So what does the art of standing aside look like? When the child narrates, it is not the time to interrupt, make corrections or talk much. Mason rightly asserts, “The child of six has begun the serious business of his own education, that it does not matter much whether he understands this word or that, but that it matters a great deal that he should learn to deal directly with books” (Vol. 6, p.172).

When it comes to the Bible, Mason believes children should have the words of Scripture read straight to them without “distracting moral considerations” and pointing out what was bad or what was good (Vol. 6., p.337). By making the reading of Scripture a delightful time, God’s word will slowly sink in and new truths will be revealed to the child year by year, as he is ready. In picture study, the child does the work as she tells about the picture and lets the picture “ tell its tale through the medium the artist gave it” (Vol.6, p. 216). It is not the place for teachers to give extensive talks on schools of painting, or to talk about style or critical analysis. When it comes to nature study, in Home Education, Mason spends almost 100 pages explaining the importance for young children to be outdoors, gaining knowledge by themselves about the natural world and building relationships with plant and animal life.

We also need to make sure that children have the time and space to reflect and be left alone with their own thoughts. Mason also called this masterly inactivity or wise passiveness. If children are rushed to the next activity or errand as soon as lessons are done, the learning process will be affected and the children may not make those connections or internalize the ideas that were presented to them. The afternoons should be free to work on handcrafts, be outside, and engage in unstructured free play. As Mason stated, “Boys and girls must have time to invent episodes, carry on adventures, live heroic lives, lay sieges and carry forts . . . and in these affairs the elders must neither meddle nor make” (Vol. 3, p.37).

I encourage you this new school year to practice the art of standing aside. I know for me it has been hard to stay quiet and listen instead of correcting or explaining or asking too many questions. It is also hard to say “no” to all the great activities that we could participate in that would keep us away from home. But I trust the principles of Charlotte Mason based on the truth of how God created children. But most importantly, I want to practice wise passiveness because I trust God and do not want to hinder the work that he is doing in my children’s lives.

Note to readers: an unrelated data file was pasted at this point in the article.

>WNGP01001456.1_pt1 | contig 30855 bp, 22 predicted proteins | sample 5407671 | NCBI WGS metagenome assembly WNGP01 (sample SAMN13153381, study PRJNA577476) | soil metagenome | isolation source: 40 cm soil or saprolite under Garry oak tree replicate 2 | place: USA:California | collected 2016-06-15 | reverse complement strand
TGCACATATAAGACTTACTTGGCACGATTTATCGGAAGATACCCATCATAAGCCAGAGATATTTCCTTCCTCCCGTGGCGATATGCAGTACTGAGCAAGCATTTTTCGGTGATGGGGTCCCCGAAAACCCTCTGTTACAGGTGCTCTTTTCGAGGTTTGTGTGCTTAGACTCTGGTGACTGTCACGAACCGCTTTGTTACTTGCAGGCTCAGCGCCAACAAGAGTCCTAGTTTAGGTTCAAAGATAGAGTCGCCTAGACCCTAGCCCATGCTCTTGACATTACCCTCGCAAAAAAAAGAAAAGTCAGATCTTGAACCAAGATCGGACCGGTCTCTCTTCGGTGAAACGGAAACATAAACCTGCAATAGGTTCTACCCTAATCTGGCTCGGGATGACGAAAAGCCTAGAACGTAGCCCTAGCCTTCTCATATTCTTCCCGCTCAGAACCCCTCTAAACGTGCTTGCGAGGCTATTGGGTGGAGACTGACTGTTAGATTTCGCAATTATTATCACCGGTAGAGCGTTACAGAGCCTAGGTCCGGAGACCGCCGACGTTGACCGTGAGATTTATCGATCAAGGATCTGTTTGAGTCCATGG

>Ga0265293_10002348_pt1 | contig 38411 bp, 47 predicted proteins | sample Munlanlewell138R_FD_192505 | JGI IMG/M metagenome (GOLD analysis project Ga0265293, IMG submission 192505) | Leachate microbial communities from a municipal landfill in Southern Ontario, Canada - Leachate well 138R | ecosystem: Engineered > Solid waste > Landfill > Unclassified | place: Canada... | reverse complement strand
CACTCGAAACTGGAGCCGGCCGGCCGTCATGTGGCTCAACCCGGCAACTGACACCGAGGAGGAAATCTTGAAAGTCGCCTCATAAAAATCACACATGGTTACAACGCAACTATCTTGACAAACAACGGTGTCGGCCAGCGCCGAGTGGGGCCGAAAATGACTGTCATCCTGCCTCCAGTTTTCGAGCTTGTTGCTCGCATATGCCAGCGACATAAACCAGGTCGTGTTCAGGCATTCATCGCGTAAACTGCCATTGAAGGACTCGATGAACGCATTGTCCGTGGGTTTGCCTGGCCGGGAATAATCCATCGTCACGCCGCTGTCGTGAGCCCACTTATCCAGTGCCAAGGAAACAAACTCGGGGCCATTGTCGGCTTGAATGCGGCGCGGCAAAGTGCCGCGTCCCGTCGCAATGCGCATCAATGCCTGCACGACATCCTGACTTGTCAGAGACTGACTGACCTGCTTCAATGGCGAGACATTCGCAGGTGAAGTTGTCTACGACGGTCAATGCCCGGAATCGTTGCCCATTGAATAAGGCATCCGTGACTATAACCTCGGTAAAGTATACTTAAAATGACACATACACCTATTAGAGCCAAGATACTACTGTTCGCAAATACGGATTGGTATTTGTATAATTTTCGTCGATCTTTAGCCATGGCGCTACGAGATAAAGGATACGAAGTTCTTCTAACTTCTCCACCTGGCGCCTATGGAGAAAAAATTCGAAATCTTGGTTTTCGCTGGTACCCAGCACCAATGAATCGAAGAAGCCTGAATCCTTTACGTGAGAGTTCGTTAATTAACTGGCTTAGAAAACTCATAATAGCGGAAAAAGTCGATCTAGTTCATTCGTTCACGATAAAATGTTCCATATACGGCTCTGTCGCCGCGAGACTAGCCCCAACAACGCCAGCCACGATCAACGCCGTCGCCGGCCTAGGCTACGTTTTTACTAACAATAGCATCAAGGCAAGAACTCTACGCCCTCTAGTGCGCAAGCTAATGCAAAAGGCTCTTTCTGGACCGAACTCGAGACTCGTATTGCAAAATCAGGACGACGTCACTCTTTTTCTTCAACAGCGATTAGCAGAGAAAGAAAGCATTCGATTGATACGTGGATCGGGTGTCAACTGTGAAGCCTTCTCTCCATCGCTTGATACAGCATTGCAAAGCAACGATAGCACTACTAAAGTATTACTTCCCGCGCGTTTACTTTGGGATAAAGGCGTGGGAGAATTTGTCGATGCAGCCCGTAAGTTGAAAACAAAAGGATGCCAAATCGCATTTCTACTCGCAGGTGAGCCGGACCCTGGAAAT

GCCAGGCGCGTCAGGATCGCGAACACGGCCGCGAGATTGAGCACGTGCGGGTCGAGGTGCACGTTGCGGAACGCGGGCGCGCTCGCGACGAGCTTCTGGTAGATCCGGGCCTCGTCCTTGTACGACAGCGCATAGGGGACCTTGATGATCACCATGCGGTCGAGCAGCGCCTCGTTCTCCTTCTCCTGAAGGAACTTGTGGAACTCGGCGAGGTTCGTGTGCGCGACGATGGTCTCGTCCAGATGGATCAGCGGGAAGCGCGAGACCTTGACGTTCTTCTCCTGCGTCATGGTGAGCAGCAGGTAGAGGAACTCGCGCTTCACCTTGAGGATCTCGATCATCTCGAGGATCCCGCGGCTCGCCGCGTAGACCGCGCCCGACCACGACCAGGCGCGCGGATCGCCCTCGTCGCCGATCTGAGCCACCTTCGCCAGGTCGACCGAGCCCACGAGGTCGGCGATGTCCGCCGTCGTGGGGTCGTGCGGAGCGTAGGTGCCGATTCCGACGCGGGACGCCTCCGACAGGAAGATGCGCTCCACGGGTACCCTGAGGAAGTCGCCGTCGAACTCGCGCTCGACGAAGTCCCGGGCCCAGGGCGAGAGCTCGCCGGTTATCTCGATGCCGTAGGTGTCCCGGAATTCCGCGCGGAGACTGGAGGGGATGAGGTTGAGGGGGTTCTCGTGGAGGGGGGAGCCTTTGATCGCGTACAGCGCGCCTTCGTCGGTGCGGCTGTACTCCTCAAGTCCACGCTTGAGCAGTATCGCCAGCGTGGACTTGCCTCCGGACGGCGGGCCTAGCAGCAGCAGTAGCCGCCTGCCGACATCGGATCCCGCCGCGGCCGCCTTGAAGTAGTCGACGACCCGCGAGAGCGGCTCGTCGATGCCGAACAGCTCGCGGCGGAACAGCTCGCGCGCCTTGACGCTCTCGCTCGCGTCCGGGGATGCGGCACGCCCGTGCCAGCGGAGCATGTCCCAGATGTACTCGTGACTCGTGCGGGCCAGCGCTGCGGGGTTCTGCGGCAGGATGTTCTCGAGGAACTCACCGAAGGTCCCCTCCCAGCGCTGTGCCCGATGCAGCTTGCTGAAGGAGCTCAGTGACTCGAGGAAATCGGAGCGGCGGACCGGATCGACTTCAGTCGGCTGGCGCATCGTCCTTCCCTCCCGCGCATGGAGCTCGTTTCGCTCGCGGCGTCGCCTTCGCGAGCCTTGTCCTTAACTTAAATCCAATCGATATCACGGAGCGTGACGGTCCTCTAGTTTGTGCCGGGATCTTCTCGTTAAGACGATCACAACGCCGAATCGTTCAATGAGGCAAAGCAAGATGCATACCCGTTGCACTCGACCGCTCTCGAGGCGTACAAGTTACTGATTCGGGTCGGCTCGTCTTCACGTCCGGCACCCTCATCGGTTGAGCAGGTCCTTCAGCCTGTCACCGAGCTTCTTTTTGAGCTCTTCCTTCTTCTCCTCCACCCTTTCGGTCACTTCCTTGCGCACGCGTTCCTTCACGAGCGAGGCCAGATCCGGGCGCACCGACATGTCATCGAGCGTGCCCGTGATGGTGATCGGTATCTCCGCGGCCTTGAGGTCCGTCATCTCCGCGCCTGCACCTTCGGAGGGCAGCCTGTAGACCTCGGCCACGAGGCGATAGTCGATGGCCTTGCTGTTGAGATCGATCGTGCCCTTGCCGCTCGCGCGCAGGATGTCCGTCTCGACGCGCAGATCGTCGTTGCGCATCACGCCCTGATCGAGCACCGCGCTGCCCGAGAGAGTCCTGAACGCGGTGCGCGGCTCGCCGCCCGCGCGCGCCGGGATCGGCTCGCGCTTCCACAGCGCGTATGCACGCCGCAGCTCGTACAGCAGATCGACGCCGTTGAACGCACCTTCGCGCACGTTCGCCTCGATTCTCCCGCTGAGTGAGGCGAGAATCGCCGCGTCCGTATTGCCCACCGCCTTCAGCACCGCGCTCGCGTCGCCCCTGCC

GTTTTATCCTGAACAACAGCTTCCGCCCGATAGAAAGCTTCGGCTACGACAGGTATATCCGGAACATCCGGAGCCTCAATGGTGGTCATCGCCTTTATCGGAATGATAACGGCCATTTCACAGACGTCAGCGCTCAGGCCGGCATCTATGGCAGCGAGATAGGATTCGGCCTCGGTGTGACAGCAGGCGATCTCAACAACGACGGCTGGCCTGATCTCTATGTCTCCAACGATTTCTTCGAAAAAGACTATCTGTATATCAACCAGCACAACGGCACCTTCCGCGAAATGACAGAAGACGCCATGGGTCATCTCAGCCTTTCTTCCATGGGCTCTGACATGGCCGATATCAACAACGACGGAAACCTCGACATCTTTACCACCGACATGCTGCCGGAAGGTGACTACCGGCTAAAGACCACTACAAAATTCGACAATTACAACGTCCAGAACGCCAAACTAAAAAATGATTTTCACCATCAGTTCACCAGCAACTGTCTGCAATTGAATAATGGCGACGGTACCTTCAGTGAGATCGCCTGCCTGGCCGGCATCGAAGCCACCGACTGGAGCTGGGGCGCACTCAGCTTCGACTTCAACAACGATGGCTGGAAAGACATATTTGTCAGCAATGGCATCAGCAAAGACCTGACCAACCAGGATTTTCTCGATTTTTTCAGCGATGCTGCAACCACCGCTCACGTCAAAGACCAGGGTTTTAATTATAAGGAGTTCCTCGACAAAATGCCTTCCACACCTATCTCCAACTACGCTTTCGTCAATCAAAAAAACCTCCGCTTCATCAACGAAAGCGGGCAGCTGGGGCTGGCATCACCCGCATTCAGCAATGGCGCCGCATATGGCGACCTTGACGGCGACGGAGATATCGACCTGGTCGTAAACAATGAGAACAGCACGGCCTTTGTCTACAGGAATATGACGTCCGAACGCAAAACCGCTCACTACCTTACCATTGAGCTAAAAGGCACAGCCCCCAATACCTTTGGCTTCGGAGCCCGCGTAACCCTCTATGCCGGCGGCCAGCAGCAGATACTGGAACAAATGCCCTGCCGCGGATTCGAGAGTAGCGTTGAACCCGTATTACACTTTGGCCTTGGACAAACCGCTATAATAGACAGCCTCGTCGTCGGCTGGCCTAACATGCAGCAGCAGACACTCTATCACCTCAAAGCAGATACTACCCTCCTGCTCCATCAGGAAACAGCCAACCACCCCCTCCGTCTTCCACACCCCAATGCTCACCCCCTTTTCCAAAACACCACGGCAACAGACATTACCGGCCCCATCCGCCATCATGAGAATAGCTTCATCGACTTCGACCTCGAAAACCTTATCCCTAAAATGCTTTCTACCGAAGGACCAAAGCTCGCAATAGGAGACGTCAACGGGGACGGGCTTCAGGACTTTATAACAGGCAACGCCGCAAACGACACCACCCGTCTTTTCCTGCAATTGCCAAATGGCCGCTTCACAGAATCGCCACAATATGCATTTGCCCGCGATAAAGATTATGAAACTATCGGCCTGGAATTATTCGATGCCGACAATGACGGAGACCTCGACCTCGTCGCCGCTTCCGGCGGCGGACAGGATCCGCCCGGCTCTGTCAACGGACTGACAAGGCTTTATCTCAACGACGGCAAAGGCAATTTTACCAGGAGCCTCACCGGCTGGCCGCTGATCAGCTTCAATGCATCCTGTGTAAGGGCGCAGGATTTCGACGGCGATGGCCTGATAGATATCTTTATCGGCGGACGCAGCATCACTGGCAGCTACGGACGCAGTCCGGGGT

References

 Mason, C. M. (1989).  Home education. Wheaton IL: Tyndale House Publishers, Inc. (Original work published in 1925).

 Mason, C. M. (1989).  A philosophy of education. Wheaton IL: Tyndale House Publishers, Inc. (Original work published in 1925).

Mason, C. M. (1989).  Home education. Wheaton IL: Tyndale House Publishers, Inc. (Original work published in 1925).

© 2014 by Shannon Whiteside

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Carroll Smith has spoken on various topics related to Charlotte Mason. Currently he teaches at Gardner-Webb University and enjoys working with children, teachers, college students, and Charlotte Mason Institute. He was a teacher and a principal for 21 years before coming to Gardner-Webb University where he has been for six years. Having grown up in eastern North Carolina, he attended East Carolina University for his undergraduate degree and his master's in school administration. He completed his terminal degree and wrote his dissertation on Charlotte Mason at Virginia Tech. Carroll enjoys reading, gardening, and discussing ideas with friends. He and his wife, Andra, and their two young adult college-age children, Corban and Anna, enjoy living, working and playing in North Carolina.